Programmers have a choice in how to react to this. On the one hand, they can hold on tighter to the existing model and try to squeeze as much out of it as they can. If ESPN was thinking this way it would stack those two Monday night games one after the other just like it always has and hope like hell for a couple of close games to juice the ratings. Why would you make it impossible for your customer to watch both of these products you’ve paid so much to televise?

I’ve heard radio programmers and hosts recite take this same approach for more than 10 years now when it comes to making shows available on-demand. Why would you give your customers the option of consuming the product in a way that’s not as remunerative or in a way that is not measured?

That thinking is outdated and it is dangerous from an economic perspective because it means you’re trying to make the customer behave in your best interest by restricting their choices. And maybe that will work. Maybe they like that program enough that they’ll consume it in the way you’d prefer or maybe they decide that’s inconvenient or annoying or they decide to try something else and now this customer who would have listened to your product in an on-demand format is choosing to listen to someone else’s product entirely.

After all, you’re the only one that is restricting that customer’s choices because you’re the only one with a desire to keep your customer where he is. Everyone else is more than happy to give your customer something else. 

There’s a danger in holding on too tightly to the existing model because the tighter you squeeze, the more customers will slip through your fingers, and if you need a physical demonstration to complete this metaphor go grab a handful of sand and squeeze it hard.

Your business model is only as good as its ability to predict the behavior of your customers, and as soon as it stops doing that, you need to adjust that business model. Don’t just recognize the reality that customers today will exercise the freedom that all these media choices provide, embrace it.

Offer more products. Experiment with more ways to deliver those products. The more you attempt to dictate the terms of your customer’s engagement with your product, the more customers you’ll lose, and by accepting this you’ll open yourself to the reality that if your customer is going to leave your main offering, it’s better to have them hopping to another one of your products as opposed to leaving your network entirely.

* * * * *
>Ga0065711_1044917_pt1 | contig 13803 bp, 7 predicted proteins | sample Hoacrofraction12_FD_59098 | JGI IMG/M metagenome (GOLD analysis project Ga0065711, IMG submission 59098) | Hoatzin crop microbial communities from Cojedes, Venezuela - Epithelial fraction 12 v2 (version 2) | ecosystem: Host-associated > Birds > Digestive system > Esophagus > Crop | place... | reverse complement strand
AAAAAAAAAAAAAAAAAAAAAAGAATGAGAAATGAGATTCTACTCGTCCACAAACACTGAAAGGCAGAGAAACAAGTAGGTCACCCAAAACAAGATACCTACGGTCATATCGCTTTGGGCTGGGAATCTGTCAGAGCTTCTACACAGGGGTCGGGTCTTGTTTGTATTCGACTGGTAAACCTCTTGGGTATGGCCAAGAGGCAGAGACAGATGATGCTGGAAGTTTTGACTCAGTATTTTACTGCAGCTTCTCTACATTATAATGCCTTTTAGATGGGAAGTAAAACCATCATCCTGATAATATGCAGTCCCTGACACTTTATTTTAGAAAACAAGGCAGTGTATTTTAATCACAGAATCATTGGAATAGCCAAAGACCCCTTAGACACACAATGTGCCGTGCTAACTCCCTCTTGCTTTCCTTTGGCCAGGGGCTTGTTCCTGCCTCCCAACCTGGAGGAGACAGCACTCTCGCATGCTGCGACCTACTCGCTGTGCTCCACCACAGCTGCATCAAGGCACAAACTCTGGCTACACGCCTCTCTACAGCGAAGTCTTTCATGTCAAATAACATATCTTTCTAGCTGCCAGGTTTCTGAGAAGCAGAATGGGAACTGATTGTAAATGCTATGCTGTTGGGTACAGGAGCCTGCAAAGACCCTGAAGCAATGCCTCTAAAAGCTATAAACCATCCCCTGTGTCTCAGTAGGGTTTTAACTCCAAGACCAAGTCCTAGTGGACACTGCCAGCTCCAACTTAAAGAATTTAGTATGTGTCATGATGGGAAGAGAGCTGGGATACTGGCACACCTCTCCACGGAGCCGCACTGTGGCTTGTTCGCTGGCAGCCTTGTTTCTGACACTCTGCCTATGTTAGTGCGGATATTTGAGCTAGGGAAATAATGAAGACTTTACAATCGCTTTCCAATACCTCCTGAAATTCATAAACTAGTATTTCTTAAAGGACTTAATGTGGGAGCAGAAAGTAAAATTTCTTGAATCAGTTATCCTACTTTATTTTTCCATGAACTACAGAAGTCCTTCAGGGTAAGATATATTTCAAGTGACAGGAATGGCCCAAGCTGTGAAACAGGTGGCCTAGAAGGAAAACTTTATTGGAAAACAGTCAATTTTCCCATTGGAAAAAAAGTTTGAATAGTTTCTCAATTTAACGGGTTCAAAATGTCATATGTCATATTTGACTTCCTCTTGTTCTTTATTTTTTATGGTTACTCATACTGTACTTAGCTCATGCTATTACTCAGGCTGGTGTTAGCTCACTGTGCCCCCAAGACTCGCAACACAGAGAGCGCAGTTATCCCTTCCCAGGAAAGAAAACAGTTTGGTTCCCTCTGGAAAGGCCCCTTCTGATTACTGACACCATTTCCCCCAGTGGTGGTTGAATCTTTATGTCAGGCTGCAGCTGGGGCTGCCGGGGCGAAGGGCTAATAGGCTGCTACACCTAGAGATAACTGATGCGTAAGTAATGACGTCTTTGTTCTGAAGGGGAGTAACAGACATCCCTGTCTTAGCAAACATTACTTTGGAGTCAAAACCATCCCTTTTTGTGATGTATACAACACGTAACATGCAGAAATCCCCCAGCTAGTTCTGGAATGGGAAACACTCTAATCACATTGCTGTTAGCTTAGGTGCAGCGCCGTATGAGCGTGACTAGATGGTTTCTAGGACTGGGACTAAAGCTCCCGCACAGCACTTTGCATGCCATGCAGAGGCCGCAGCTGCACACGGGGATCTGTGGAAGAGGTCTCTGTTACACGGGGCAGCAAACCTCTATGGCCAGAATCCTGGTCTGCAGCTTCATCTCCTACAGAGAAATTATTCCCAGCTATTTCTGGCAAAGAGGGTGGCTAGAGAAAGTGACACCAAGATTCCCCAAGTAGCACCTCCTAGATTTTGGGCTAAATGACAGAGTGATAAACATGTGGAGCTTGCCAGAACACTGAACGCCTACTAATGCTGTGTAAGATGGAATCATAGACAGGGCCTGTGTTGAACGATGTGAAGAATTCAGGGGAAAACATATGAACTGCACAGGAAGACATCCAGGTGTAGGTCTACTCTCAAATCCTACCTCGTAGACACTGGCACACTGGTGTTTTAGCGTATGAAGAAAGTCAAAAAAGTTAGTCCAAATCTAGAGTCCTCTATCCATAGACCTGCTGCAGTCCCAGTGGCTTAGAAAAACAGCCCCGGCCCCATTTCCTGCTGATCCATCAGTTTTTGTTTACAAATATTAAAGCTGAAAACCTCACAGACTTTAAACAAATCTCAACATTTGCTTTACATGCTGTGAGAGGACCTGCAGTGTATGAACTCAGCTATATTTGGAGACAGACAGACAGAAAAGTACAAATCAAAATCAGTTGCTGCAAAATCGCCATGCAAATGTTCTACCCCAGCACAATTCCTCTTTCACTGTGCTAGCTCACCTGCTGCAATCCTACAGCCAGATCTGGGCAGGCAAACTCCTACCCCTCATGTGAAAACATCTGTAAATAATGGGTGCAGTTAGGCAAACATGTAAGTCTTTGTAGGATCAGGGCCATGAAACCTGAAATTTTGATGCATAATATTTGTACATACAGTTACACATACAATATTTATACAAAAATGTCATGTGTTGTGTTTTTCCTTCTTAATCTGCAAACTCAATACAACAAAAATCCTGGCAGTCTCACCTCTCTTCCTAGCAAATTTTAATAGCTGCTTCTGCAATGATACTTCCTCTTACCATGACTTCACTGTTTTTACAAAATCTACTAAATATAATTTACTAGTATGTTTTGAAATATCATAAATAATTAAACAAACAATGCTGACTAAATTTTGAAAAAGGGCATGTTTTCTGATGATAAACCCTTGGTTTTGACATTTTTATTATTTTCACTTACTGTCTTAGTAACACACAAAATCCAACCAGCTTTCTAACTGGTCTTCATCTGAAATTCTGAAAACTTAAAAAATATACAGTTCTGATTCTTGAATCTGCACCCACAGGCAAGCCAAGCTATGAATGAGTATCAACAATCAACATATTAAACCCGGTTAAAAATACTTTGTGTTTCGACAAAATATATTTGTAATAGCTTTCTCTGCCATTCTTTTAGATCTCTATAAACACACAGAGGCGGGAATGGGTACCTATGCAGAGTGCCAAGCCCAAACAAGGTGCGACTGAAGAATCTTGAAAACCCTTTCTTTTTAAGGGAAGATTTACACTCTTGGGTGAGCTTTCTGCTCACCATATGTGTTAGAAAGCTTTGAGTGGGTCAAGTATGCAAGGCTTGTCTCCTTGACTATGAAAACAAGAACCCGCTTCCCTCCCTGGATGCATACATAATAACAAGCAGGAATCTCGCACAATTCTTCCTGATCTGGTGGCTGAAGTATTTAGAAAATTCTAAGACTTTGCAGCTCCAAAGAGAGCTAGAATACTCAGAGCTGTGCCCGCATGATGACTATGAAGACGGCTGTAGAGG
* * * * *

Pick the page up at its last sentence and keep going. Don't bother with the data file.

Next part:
Think in terms of depth of engagement, and breadth of experience. That’s clearly what ESPN is doing because conventional thinking would see the Manningcast as a program that competes with the main Monday Night Football broadcast, that cannibalizes it. ESPN sees it as a complimentary experience. An addition to the main broadcast, but it also has the benefit that if the customer feels compelled to jump away from the main broadcast – for whatever reason – it has another ESPN offering that they may land on.

I’ll be watching to see what ESPN decides going forward. The network will have three Monday Night Football doubleheaders beginning next year, and the game times have not been set. Will they line them up back-to-back as they had up until this year? If they do it will be a vote of confidence that its traditional programming approach that evening is still viable. But if they overlap those games going forward, it’s another sign that less is not more when it comes to giving your customers a choice in products.

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BSM Writers

Media Noise: Sunday Ticket Has Problems, Marcellus Wiley Does Not

Demetri Ravanos




On this episode of Media Noise, Demetri is joined by Brian Noe to talk about the wild year FS1’s Marcellus Wiley has had and by Garrett Searight to discuss the tumultuous present and bright future of NFL Sunday Ticket.